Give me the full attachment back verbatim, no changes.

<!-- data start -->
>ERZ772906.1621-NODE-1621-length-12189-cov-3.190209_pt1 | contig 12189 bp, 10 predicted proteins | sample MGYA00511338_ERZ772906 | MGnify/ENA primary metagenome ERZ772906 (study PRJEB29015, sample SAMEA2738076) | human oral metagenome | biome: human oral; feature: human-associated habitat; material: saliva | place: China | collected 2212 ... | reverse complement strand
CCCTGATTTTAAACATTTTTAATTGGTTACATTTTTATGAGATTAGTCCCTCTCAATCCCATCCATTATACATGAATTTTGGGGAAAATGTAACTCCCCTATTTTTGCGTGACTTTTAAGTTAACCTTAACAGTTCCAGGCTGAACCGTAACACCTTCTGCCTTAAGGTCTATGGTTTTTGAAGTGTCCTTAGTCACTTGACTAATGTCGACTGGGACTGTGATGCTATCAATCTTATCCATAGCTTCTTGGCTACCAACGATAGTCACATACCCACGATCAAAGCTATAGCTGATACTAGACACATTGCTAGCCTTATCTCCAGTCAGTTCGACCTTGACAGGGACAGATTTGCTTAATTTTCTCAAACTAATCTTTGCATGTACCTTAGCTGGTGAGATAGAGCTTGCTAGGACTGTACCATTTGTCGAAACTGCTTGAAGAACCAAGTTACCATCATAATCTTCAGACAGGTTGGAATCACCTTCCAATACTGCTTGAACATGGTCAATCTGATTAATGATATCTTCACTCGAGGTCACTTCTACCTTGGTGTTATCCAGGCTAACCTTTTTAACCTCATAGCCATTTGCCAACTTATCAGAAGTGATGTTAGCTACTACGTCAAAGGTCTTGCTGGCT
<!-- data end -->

>ERZ772906.1621-NODE-1621-length-12189-cov-3.190209_pt1 | contig 12189 bp, 10 predicted proteins | sample MGYA00511338_ERZ772906 | MGnify/ENA primary metagenome ERZ772906 (study PRJEB29015, sample SAMEA2738076) | human oral metagenome | biome: human oral; feature: human-associated habitat; material: saliva | place: China | collected 2212 ... | reverse complement strand
CCCTGATTTTAAACATTTTTAATTGGTTACATTTTTATGAGATTAGTCCCTCTCAATCCCATCCATTATACATGAATTTTGGGGAAAATGTAACTCCCCTATTTTTGCGTGACTTTTAAGTTAACCTTAACAGTTCCAGGCTGAACCGTAACACCTTCTGCCTTAAGGTCTATGGTTTTTGAAGTGTCCTTAGTCACTTGACTAATGTCGACTGGGACTGTGATGCTATCAATCTTATCCATAGCTTCTTGGCTACCAACGATAGTCACATACCCACGATCAAAGCTATAGCTGATACTAGACACATTGCTAGCCTTATCTCCAGTCAGTTCGACCTTGACAGGGACAGATTTGCTTAATTTTCTCAAACTAATCTTTGCATGTACCTTAGCTGGTGAGATAGAGCTTGCTAGGACTGTACCATTTGTCGAAACTGCTTGAAGAACCAAGTTACCATCATAATCTTCAGACAGGTTGGAATCACCTTCCAATACTGCTTGAACATGGTCAATCTGATTAATGATATCTTCACTCGAGGTCACTTCTACCTTGGTGTTATCCAGGCTAACCTTTTTAACCTCATAGCCATTTGCCAACTTATCAGAAGTGATGTTAGCTACTACGTCAAAGGTCTTGCTGGCT